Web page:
The speaker said that the sources of international law, according to the traditional understanding, are limited to the list contained in the Statute of the International Court of Justice. However, rapid international developments, over the last few decades, required adding the resolutions of international organizations to this list. He added that the actual practice, at the level of international relations, experienced overlapping sources of international law. Thus, resolving many issues requires referring to most, if not all, of these sources. In addition, there are new cases that entail international organizations to issue resolutions rather than being restricted to the provisions of the international norms; they can be integrated into multilateral treaties, a process known as codification. The speaker also pointed out that developing an international law usually requires relying on the cooperation of a group of countries due to the absence of an effective central legislature. In the same context, the speaker added that developing the international law and drafting new sources for its system will continue to be a major challenge posed on the international community.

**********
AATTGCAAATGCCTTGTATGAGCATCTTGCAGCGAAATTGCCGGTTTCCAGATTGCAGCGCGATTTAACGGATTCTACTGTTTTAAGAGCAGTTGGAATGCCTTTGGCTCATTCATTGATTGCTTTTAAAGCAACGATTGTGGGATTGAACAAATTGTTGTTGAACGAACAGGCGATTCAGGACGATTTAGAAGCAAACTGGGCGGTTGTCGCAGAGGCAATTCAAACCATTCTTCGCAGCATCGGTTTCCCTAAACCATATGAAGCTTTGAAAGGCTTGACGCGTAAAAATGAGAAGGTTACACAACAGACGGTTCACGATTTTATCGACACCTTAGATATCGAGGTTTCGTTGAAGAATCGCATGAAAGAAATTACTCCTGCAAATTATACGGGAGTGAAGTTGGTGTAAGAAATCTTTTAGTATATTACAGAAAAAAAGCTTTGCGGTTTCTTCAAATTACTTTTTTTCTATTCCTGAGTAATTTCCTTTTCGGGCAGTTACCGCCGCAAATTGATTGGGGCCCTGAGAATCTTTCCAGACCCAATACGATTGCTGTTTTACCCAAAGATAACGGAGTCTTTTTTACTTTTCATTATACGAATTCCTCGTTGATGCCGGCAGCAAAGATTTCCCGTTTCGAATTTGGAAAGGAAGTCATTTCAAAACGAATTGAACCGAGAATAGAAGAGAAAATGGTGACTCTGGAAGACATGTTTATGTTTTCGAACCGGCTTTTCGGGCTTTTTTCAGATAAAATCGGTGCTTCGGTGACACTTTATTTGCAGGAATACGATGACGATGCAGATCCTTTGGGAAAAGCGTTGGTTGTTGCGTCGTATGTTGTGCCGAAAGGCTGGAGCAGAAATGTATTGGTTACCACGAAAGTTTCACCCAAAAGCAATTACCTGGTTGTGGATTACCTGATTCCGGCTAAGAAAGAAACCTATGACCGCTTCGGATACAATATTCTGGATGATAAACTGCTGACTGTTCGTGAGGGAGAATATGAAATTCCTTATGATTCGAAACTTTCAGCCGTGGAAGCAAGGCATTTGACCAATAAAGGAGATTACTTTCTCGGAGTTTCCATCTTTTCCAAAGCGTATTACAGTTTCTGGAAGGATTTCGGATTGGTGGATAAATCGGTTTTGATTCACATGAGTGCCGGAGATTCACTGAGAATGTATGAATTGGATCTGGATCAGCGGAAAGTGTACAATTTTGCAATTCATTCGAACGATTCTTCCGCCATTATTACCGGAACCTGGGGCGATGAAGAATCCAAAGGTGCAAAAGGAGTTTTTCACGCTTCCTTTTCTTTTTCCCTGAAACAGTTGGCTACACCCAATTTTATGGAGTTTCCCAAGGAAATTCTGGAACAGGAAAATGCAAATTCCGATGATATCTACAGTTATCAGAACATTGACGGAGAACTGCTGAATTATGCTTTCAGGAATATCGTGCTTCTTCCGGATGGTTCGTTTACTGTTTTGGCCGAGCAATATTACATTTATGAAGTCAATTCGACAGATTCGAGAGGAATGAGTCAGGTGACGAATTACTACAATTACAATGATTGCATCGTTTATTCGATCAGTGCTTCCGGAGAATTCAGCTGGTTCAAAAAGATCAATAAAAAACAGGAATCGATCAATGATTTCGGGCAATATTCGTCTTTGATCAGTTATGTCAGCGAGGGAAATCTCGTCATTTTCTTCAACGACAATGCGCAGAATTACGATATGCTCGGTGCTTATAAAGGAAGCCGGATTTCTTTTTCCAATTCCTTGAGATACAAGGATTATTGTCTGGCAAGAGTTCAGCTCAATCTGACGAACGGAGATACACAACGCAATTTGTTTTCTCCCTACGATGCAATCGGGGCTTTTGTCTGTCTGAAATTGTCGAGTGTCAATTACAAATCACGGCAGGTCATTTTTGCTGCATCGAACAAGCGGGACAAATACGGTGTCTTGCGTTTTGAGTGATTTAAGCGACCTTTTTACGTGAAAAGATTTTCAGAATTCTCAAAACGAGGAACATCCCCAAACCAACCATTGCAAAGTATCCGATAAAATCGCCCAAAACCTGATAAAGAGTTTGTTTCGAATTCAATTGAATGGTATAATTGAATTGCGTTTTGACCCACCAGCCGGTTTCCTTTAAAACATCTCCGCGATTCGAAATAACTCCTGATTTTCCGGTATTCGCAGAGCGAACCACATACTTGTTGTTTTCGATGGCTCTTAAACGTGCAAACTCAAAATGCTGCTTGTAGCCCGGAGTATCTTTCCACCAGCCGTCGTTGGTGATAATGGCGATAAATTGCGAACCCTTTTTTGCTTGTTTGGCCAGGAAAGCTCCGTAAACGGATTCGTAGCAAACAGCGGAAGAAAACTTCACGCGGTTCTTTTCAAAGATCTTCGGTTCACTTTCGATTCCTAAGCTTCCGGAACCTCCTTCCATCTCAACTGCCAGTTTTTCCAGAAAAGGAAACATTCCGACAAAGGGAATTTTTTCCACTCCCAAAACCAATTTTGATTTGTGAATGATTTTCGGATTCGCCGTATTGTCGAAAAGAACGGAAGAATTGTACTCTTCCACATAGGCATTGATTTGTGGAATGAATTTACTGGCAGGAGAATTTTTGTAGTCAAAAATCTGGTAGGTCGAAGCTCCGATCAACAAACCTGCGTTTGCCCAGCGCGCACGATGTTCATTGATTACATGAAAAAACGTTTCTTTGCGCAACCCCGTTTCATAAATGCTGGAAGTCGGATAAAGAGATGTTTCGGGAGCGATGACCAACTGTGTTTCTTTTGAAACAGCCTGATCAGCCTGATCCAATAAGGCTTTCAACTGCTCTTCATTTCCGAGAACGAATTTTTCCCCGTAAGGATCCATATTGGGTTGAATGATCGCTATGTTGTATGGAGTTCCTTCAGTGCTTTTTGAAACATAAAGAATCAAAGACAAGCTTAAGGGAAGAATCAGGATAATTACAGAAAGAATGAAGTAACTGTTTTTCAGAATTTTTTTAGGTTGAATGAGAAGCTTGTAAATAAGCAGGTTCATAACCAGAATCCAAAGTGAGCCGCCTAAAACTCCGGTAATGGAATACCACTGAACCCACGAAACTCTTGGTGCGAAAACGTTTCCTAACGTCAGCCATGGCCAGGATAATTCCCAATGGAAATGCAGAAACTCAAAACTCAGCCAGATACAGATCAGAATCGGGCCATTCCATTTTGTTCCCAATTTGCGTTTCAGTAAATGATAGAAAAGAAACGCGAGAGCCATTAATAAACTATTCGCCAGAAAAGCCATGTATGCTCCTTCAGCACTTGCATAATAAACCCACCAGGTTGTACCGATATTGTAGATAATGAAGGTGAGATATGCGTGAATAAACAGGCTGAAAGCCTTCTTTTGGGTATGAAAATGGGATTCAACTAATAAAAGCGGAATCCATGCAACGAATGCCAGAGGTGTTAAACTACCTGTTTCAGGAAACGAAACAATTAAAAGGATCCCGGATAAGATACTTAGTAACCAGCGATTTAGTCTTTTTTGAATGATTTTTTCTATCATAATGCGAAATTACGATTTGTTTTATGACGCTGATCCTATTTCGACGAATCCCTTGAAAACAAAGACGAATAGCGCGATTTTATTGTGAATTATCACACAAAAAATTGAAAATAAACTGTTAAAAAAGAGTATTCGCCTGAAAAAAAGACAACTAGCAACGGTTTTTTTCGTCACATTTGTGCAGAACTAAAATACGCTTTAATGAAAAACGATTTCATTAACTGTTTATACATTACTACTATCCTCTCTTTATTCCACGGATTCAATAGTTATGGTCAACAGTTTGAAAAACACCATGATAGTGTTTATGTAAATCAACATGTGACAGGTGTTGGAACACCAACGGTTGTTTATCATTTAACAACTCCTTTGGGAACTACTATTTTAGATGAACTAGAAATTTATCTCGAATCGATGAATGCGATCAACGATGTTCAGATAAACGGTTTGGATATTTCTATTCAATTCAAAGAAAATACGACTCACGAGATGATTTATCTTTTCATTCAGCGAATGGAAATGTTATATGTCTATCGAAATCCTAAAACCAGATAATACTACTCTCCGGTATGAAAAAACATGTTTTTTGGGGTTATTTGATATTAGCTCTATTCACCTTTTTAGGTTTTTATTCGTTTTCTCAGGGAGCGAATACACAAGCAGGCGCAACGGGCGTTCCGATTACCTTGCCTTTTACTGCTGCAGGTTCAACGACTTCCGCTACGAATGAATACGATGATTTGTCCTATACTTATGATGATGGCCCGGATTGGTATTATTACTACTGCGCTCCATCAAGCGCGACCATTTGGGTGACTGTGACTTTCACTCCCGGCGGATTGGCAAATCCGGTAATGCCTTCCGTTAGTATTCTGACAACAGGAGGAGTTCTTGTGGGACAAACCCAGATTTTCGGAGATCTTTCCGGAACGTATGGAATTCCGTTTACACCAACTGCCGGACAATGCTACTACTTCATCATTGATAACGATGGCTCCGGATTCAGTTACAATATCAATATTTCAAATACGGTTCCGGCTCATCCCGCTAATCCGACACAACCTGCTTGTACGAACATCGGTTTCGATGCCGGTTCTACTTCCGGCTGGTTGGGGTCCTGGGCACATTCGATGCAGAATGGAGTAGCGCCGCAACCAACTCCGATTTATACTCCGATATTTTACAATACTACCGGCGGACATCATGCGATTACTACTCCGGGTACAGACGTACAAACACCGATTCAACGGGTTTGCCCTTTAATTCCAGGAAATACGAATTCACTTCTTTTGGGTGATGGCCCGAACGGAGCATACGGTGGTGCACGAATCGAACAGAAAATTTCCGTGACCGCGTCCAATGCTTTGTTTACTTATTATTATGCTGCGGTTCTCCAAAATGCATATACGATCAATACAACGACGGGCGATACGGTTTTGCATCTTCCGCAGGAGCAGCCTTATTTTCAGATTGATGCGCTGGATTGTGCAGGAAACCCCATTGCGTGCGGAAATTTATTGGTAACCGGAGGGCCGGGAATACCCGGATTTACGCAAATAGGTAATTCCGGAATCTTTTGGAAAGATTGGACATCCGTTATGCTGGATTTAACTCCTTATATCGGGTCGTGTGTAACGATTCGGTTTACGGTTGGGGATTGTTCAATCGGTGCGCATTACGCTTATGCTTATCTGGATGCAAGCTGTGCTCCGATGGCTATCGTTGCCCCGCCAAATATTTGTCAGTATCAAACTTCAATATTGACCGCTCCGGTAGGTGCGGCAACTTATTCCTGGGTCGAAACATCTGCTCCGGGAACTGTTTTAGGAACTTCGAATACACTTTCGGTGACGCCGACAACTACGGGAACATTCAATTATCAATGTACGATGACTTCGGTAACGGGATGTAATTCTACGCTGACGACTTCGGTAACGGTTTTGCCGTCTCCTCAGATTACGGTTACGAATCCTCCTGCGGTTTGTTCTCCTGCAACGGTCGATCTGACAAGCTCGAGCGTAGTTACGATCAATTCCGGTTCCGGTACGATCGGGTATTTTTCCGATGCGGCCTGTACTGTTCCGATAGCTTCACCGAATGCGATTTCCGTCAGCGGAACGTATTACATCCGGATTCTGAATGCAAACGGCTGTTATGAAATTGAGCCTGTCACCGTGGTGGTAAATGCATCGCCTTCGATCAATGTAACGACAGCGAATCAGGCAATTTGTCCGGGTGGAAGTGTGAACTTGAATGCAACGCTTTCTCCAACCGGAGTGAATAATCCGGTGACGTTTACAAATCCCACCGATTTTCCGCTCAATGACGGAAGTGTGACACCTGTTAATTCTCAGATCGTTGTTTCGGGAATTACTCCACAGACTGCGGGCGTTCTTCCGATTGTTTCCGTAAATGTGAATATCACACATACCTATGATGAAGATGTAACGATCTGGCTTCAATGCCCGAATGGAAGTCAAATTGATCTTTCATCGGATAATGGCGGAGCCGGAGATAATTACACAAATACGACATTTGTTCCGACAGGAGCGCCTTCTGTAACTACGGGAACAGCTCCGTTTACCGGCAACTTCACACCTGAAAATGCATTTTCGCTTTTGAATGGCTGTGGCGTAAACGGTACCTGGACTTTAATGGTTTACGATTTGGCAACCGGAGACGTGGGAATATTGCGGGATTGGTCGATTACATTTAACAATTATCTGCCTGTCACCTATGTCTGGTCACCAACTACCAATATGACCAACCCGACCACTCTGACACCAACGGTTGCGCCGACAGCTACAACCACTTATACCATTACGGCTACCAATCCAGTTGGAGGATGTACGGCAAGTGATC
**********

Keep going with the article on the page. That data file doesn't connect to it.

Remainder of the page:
The 2000 American Elections

The speaker analyzed the presidential, House, and New York Senate elections, offering a better understanding of the history, personalities, the process and the numbers behind these polls. The 2000 elections are particularly important. They will be a fierce competition for several reasons, notably the policies of President Bill Clinton, and the importance of US foreign policy, especially toward the Middle East. The House of Representatives is controlled by a Republican majority of 223 to 211. Thus, a swing of only a few seats could mean a Democratic majority. The questions are: Would voters bring a new president and a new House of Representatives? And what is the importance of the presidential election campaign for the competition for seats in the House of Representatives?


Media, Internet and National Security